Origin of the Word Loophole
Sometimes it seems easy to guess the origin of a particular word, while others are a bit of a puzzle. For example, let us take the word, “loophole”. Literally, it means a hole in a loop, while technically it stands for a way out to escape a contractual commitment. People in the tight corner always try to find out a loophole in a contract or article about a particular law to avoid problems. But originally, the word meant something else.
Initially, the slit-like openings in castle walls were known as loopholes that were used by archers and later by musketeers, who used to guard the castle. Those slits were the only openings in a seemingly impenetrable wall were these slits. The strategy behind such openings was that it was easy to launch arrows and projectiles from them without having similar objects coming back through the slits. It could also be used by children or small adults to squeeze through and escape. Thus, a loophole is a small opening, a means of escape or a narrow hole in a seemingly airtight law or contract.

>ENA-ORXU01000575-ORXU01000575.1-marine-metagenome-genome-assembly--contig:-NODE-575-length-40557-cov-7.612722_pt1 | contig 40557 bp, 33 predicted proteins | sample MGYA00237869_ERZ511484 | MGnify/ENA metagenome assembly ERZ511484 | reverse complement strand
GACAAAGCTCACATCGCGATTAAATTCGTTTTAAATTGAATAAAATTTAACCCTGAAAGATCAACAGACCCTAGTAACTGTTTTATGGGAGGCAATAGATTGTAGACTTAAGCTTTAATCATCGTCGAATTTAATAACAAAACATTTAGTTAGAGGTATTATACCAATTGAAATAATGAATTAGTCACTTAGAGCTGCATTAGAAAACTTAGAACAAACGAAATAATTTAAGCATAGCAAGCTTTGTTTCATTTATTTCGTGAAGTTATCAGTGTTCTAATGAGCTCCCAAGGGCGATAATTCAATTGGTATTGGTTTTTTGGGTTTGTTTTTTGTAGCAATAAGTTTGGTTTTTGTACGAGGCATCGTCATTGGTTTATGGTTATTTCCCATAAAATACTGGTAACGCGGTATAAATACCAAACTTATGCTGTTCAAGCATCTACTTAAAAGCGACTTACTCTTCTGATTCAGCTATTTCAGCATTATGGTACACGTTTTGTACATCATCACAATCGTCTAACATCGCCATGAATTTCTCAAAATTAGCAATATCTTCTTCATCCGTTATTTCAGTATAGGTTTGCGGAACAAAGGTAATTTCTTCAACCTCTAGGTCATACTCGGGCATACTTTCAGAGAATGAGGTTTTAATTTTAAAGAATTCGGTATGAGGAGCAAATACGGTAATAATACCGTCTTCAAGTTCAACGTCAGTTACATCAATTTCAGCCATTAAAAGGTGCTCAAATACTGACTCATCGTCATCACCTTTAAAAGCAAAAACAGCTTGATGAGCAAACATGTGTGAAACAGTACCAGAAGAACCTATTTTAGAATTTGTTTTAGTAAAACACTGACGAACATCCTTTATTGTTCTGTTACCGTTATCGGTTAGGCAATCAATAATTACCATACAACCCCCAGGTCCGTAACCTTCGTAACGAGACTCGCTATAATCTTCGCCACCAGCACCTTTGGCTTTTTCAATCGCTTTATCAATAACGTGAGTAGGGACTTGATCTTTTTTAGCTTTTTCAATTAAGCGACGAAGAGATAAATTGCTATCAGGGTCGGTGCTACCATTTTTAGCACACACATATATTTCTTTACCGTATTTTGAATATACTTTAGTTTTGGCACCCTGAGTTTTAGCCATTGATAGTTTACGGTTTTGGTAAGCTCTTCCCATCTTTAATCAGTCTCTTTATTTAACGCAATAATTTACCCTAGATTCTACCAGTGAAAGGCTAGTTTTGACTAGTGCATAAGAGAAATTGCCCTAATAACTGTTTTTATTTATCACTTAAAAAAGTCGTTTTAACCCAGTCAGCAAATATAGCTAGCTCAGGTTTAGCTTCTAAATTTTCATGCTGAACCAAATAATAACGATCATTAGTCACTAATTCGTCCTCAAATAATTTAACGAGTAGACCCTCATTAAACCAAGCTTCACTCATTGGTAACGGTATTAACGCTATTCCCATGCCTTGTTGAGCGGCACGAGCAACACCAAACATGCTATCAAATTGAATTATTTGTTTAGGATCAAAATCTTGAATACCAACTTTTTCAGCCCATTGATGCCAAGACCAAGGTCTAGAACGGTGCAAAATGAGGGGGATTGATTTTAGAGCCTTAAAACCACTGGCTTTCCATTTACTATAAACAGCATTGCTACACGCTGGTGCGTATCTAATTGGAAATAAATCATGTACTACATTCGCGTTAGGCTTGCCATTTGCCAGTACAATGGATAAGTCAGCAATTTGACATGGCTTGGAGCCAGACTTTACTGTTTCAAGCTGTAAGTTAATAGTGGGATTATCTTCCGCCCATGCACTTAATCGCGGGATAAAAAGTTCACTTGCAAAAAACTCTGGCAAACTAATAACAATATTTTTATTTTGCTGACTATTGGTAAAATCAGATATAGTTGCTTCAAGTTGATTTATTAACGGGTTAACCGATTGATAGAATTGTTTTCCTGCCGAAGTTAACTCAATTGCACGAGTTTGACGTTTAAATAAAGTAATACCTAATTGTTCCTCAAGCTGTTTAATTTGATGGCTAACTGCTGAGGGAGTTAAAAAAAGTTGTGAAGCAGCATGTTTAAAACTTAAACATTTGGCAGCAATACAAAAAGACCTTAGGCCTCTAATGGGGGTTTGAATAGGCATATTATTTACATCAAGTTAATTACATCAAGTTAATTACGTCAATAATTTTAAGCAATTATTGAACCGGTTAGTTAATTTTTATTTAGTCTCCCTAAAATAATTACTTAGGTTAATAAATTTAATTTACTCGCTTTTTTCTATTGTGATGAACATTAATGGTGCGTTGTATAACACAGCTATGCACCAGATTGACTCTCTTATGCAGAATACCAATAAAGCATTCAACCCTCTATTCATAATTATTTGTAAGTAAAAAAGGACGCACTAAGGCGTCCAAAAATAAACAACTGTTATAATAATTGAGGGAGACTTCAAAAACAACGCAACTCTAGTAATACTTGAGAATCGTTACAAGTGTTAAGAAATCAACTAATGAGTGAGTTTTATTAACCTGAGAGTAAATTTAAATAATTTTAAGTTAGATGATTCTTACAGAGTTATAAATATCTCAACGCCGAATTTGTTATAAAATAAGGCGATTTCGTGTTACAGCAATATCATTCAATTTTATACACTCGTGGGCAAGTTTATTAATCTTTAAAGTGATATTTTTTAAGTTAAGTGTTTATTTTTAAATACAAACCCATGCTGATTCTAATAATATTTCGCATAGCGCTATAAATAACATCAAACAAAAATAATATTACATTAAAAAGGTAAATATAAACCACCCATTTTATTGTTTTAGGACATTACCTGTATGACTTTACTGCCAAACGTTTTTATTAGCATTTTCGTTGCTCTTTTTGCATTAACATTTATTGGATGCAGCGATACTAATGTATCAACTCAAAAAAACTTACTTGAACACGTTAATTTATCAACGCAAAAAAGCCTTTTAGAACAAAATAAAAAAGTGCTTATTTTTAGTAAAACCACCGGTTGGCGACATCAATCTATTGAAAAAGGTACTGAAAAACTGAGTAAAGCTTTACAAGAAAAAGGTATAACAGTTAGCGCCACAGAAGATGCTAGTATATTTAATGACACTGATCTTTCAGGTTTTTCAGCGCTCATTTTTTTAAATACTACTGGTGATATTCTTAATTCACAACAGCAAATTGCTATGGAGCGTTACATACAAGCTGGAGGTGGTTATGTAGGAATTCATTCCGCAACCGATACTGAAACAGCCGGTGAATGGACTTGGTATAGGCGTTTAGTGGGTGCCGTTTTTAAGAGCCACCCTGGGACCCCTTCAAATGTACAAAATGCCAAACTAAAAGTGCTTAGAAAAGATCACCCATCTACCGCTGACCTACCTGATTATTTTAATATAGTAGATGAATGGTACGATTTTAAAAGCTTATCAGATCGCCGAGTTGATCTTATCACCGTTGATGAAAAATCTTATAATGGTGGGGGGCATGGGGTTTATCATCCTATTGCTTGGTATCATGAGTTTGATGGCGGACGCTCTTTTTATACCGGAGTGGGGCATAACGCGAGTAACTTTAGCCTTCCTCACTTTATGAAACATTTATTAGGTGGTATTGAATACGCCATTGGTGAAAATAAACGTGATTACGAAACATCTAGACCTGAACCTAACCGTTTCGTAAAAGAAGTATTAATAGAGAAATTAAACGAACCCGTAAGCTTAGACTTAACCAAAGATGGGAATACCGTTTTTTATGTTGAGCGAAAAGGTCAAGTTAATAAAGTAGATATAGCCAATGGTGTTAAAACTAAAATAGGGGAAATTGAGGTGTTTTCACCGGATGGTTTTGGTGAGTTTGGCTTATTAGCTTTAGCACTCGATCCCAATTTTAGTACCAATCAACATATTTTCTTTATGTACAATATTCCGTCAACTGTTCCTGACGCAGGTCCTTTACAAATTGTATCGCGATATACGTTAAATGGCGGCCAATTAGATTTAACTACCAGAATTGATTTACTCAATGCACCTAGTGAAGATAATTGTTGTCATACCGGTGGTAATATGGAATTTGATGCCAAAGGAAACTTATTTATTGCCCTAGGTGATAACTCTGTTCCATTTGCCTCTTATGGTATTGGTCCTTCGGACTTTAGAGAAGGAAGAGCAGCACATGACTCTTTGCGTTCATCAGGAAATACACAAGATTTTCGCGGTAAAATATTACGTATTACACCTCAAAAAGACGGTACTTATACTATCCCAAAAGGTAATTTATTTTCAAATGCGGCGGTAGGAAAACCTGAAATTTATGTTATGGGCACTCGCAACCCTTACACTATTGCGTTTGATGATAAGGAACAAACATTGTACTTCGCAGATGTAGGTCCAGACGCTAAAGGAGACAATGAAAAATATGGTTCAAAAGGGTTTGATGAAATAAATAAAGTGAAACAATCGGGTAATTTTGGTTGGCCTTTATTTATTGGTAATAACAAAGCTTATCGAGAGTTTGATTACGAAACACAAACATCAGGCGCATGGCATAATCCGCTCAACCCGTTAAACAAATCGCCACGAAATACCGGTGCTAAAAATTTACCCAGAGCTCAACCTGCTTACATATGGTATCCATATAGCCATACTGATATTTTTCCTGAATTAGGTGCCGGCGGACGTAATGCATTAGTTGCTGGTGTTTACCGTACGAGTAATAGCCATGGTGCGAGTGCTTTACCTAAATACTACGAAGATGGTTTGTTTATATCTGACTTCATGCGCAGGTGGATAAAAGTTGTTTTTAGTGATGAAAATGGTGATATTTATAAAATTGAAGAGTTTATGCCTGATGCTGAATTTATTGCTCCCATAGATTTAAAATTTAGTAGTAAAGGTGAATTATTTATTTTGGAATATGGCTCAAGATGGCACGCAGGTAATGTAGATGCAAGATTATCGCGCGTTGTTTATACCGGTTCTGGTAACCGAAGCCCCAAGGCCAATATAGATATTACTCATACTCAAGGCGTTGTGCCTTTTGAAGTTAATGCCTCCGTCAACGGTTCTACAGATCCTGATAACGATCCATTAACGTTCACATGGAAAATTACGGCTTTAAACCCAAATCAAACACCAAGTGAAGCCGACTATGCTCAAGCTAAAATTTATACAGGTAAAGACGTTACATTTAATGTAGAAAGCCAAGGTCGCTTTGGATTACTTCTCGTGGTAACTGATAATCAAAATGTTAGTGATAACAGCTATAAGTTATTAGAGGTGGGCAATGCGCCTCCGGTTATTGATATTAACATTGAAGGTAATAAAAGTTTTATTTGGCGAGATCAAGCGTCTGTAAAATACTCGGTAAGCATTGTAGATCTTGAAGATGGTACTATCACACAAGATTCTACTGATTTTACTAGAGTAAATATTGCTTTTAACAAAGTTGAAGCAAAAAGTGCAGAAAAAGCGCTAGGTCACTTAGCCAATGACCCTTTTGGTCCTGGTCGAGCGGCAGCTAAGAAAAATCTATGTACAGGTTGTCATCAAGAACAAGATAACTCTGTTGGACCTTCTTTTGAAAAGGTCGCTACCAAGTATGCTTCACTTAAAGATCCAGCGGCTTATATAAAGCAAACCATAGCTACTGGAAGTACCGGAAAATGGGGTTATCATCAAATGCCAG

It should be mentioned in the context that, the Dutch word “loopen”, meaning “to run”, is still reflected in the English words “lope”and “ leap ”. Another Dutch word “lupen”, meaning “ to watch, peer ”, is also a likely origin of the castle loophole, the word “lupenhole” meaning window hole.
The word loophole in the sense of contractual loophole, allowing evasion, was first used by the poet Andrew Marvell in 1663. Figurative sense of "outlet, means of escape" is from 1660s.